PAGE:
Trademark Tiff Pits Kelowna Distillery Against City of Terrace

Spirit Bear, Urban Distilleries | BCBusiness
Spirit Bear Vodka and Spirit Bear Gin.

The city and Kitasoo First Nation have launched a lawsuit over the “Spirit Bear” name

A small business owner in the Okanagan is fighting a lawsuit from the City of Terrace and the Kitasoo First Nation over the use of the “Spirit Bear” name for his line of vodka and gin.

“I trademarked Spirit Bear Vodka and I had no trouble with the trademark going through,” says Urban Distilleries owner Mike Urban.

However, the city and the Kitasoo First Nation allege that they, along with the province, trademarked the “Spirit Bear” name back in 2004. City of Terrace spokesperson Alisa Thompson also disputes Urban’s claims that he successfully trademarked his line of spirits three years ago.

“The city and the Kitasoo successfully opposed Mr. Urban’s trademark for Spirit Bear Vodka. It could be a little bit more complicated in that he applied for the trademark for the name for a company, but my understanding is that we successfully opposed it,” says Thompson.

Urban started his company in 2010 after visiting a cognac distillery in France. When he returned to Kelowna, he says that he saw an opening in the market and started the third craft distillery in B.C.

Urban is arguing his “Spirit Bear Vodka” trademark is different from the “Spirit Bear” trademark that belongs to Terrace, the Kitasoo and the province.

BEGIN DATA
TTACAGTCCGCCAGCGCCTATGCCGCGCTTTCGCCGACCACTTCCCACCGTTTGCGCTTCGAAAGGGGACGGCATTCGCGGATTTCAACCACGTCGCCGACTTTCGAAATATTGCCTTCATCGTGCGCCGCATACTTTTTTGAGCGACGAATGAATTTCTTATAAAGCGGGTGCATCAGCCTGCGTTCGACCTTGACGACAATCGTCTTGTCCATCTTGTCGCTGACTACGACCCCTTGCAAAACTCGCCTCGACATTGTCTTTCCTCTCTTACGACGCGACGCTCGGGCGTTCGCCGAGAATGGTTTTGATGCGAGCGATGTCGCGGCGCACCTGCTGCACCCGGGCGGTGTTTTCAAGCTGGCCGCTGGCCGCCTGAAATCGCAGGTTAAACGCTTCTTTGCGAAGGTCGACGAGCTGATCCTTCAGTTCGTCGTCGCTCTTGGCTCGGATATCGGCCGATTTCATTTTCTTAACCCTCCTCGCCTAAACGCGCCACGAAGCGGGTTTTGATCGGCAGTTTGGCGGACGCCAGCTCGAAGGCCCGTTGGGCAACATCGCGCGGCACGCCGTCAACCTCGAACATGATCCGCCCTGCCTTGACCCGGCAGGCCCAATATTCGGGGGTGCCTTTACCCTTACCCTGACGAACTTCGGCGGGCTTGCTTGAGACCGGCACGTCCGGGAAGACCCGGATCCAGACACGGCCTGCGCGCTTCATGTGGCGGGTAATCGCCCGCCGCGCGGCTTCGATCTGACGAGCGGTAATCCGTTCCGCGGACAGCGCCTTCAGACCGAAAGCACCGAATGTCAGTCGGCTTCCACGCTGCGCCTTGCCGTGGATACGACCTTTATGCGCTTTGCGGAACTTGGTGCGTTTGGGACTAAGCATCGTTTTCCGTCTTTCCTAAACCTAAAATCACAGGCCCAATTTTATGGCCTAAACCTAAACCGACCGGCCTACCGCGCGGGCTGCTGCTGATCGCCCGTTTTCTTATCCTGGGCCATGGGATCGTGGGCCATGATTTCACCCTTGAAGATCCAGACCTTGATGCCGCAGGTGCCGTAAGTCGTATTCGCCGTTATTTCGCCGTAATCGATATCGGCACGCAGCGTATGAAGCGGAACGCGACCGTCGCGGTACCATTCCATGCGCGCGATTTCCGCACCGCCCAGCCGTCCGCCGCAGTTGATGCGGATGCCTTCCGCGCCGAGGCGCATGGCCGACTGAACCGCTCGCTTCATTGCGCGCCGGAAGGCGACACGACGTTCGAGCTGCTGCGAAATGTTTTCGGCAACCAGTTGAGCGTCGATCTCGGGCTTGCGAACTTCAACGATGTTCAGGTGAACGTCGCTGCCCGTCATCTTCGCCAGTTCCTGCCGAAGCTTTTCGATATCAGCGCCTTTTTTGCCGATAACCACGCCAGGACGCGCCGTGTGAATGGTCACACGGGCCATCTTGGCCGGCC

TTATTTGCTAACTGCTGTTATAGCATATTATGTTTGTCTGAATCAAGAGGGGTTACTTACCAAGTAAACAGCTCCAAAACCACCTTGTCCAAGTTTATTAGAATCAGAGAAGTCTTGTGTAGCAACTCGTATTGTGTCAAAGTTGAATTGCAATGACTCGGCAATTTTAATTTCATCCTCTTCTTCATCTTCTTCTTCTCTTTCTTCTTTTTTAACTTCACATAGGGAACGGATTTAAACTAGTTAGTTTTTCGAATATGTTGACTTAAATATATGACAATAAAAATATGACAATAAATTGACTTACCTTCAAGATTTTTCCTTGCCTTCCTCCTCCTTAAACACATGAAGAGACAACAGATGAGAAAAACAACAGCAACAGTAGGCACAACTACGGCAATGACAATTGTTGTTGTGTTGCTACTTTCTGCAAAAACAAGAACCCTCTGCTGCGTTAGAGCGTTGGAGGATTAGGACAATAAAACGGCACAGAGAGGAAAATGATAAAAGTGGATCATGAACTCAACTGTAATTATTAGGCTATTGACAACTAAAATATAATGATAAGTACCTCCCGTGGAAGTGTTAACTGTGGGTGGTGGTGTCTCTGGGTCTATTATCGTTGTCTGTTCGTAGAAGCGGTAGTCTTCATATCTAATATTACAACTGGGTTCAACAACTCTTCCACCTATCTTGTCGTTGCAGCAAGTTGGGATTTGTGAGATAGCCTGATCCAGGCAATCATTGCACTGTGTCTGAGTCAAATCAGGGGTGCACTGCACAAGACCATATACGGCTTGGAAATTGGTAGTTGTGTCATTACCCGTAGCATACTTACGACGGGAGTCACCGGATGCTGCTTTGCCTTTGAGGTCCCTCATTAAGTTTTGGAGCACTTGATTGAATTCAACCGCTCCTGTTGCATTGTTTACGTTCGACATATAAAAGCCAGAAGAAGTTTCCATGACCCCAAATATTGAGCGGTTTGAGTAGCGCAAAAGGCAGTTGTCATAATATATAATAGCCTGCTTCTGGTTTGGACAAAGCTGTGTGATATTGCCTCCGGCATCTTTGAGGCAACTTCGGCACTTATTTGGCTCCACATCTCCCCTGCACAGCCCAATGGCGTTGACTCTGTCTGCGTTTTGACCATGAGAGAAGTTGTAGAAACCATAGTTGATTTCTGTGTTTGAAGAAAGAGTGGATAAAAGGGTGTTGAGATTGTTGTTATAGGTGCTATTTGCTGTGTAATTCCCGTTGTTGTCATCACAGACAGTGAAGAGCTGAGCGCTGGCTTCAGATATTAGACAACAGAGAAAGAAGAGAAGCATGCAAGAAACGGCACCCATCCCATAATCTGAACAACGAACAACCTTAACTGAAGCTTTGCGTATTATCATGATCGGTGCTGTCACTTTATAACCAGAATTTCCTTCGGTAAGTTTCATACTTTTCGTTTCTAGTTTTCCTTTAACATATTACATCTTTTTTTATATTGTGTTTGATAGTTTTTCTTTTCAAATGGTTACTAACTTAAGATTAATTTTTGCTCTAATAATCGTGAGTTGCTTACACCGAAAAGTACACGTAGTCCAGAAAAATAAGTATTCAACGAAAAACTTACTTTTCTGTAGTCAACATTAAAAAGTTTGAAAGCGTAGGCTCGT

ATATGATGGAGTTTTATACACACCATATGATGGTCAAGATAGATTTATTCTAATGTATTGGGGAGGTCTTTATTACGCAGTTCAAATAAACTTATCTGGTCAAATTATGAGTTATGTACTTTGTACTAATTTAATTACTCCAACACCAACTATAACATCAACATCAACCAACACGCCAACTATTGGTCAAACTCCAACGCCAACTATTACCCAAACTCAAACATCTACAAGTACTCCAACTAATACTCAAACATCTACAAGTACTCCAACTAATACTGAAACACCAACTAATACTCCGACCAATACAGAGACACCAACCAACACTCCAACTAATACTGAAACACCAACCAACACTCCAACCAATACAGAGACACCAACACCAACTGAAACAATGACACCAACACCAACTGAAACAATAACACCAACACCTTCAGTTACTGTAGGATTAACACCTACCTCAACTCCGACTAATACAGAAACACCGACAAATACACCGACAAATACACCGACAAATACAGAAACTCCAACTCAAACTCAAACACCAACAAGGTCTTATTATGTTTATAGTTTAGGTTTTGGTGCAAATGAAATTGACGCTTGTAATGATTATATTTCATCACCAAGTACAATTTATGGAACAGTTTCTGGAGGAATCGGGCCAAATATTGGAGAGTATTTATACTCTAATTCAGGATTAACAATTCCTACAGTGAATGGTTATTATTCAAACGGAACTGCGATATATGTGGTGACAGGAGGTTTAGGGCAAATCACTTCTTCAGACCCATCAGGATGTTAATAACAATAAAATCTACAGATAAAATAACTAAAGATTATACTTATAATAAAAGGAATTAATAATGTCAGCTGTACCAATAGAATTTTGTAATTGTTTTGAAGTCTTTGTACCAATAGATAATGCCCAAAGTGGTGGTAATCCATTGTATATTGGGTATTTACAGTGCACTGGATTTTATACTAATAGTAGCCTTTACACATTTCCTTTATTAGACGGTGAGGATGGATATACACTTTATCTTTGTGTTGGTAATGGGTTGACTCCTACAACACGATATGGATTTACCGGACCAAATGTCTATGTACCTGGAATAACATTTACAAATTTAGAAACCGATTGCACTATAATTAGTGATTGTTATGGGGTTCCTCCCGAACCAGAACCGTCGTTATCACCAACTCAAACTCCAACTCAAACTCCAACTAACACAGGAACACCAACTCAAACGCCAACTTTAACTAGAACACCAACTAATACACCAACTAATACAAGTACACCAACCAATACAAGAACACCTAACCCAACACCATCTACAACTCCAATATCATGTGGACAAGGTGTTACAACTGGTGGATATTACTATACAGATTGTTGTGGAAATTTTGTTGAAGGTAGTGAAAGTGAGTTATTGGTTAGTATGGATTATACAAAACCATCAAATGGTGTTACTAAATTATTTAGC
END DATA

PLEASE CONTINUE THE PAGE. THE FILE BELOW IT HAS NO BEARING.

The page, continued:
The spirit bear, or Kermode bear, is a rare sub-species of the North American black bear that has a white coat due to a recessive gene. The bears live in the central and north coast of B.C., with Terrace being the official city of the Kermode bear. Urban chose the name because he wanted a unique B.C. icon that reflected his 100-per-cent, B.C.-made products. He also donates partial proceeds from his spirit bear line to the Spirit Bear Youth Coalition, a not-for-profit organization that seeks to preserve the Kermode bear’s habitat.

“In the alcohol industry the brand takes many years to take hold,” says Urban. “It’s been three years of marketing and time for the brand to develop. I don’t have the funds to start a whole new brand all over again so it’s either I win this or I close the company. It’s that dire.”

Other companies, like Spirit Bear Coffee, have used the name with the permission of the city and the Kitasoo after negotiations and agreements were reached. Thompson says that the city has tried to work with Urban Distilleries and had asked that the company transition to a new brand name for the spirit bear line.

“In the face of the refusal to rebrand our only real option was to enforce our right to the trademark, which we are doing,” says Thompson. “It is before the courts.”